Three cartridges I have fairly extensive hunting experience with are the 30-06, 35 Whelen, and 300 Winchester Magnum. After reading the exhaustive information on each offered by Terminal Ballistics Research , I found that my real-world experience matched perfectly what was stated. Its always a good sign when you read about a cartridge or rifle, and find that your real world experience matches that which is written.
Terminal Ballistics Archive:
The .35 Whelen (and .35 Whelen AI) is an extremely versatile cartridge due to its ability to produce hydrostatic shock for fast killing on extremely light through to relatively large bodied game as well as producing deep and broad wounding.
The increase in frontal area makes the .35 Whelen noticeably superior to the .338” bore. When using the .338 bore, the hunter must at times be careful with bullet selection in order to avoid having a bullet that is too tough for the job at hand. The .338 bore excels on larger bodied deer but can on occasion be left wanting if lean animals are encountered. In contrast to this, the .35 bore firing bullets of the same weight displays far greater and much faster energy transfer. So much so, that we sometimes see bullet blow back as a result of hydraulic forces. In these instances, entry wounds may at times be as large as exit wounds. Furthermore, the .358’s can display this performance at mild impact velocities. The .358’s not wholly reliant on velocity in the same manner as the small bores. In plain terms, one cannot have a full understanding of terminal ballistics until one has studied this bore diameter and this cartridge in particular.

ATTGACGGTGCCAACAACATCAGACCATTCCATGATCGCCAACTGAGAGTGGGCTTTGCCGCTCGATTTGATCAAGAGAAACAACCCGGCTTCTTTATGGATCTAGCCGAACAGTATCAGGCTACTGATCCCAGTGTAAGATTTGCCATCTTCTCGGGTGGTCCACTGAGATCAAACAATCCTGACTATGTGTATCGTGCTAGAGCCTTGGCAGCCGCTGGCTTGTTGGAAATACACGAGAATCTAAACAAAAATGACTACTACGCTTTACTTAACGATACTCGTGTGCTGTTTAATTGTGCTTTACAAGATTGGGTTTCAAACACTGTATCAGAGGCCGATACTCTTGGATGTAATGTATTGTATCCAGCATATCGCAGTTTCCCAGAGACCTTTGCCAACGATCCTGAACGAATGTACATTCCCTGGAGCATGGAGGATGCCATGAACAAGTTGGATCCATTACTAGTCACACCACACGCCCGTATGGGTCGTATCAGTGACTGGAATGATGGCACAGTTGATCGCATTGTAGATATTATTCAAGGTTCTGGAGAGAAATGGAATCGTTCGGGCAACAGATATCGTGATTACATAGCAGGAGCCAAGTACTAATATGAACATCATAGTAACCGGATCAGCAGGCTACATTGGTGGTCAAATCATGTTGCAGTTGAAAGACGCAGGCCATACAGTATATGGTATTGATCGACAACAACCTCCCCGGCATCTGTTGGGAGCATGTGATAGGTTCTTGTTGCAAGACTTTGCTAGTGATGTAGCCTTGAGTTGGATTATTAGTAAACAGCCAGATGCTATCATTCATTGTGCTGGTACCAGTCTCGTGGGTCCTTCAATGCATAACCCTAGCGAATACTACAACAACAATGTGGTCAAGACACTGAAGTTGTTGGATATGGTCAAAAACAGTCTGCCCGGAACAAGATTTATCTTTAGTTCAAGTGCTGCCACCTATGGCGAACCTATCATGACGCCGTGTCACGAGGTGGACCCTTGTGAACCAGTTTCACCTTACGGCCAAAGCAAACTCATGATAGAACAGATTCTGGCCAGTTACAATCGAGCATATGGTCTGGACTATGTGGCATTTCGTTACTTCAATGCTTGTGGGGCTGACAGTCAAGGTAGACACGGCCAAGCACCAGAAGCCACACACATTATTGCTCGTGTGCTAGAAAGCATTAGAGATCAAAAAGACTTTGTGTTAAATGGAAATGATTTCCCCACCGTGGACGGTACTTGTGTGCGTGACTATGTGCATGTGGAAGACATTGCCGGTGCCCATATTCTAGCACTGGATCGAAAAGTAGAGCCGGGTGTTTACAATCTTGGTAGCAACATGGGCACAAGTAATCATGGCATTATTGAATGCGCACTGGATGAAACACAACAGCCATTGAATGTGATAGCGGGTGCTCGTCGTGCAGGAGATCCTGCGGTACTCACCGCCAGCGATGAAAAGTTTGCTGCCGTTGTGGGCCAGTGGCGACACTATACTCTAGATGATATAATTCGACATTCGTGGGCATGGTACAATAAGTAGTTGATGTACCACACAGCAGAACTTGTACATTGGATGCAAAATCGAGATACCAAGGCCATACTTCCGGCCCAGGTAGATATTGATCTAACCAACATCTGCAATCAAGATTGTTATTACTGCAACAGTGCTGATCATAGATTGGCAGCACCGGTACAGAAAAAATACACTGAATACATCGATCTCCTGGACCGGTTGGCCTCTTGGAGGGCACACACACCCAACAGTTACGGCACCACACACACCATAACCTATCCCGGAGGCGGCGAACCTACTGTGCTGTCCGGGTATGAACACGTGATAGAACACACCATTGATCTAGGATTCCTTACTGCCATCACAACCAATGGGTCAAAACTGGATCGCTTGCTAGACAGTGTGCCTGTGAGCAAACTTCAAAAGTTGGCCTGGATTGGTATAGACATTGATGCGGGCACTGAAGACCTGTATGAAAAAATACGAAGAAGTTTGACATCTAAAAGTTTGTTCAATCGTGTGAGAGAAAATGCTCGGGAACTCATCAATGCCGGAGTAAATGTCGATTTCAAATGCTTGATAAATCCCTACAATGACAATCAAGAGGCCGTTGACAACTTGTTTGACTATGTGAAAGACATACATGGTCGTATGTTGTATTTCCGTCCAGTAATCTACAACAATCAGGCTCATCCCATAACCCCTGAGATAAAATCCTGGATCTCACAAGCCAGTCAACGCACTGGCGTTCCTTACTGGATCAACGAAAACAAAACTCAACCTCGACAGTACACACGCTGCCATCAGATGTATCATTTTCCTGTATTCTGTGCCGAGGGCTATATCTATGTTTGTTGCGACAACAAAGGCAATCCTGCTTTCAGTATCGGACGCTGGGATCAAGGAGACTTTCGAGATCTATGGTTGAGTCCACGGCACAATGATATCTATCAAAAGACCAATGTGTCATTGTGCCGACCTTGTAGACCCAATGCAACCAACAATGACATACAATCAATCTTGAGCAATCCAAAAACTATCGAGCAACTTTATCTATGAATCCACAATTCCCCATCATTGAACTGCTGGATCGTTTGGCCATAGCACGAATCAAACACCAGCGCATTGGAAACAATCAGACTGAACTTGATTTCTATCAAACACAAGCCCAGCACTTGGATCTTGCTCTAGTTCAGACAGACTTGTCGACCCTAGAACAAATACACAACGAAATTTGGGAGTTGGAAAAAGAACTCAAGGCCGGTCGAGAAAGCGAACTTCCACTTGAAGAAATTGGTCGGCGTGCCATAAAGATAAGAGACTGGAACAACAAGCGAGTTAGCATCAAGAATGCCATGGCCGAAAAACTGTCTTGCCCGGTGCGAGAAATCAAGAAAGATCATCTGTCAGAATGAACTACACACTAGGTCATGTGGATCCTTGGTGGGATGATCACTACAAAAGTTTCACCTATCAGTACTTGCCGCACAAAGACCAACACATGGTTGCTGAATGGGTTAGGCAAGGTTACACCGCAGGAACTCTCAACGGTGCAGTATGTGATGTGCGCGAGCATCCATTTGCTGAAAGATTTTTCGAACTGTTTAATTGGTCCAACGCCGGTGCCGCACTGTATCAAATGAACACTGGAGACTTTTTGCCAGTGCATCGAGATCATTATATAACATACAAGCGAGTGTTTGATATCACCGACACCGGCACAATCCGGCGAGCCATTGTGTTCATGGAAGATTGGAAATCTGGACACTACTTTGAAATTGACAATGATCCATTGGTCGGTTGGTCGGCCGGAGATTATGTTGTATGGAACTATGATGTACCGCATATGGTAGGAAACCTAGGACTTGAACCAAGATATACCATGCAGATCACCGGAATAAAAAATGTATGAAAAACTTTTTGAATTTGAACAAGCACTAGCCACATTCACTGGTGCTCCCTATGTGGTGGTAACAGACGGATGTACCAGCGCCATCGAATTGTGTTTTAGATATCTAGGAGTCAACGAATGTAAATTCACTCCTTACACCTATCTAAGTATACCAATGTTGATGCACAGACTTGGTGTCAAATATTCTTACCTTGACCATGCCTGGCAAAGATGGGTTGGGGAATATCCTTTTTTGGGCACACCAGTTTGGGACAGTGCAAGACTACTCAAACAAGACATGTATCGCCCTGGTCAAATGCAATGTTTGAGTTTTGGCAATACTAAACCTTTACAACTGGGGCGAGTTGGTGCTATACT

Away from the extremes and inside 300 yards, the .35 Whelen is highly effective. In my experience, this cartridge is most effective in the hands of those who mostly hunt bush / woods, but with the chance of open clearing, gully, or river flat shots. This cartridge especially suits those who want a relatively deep penetrating cartridge but also one that is versatile across a wide range of game weights.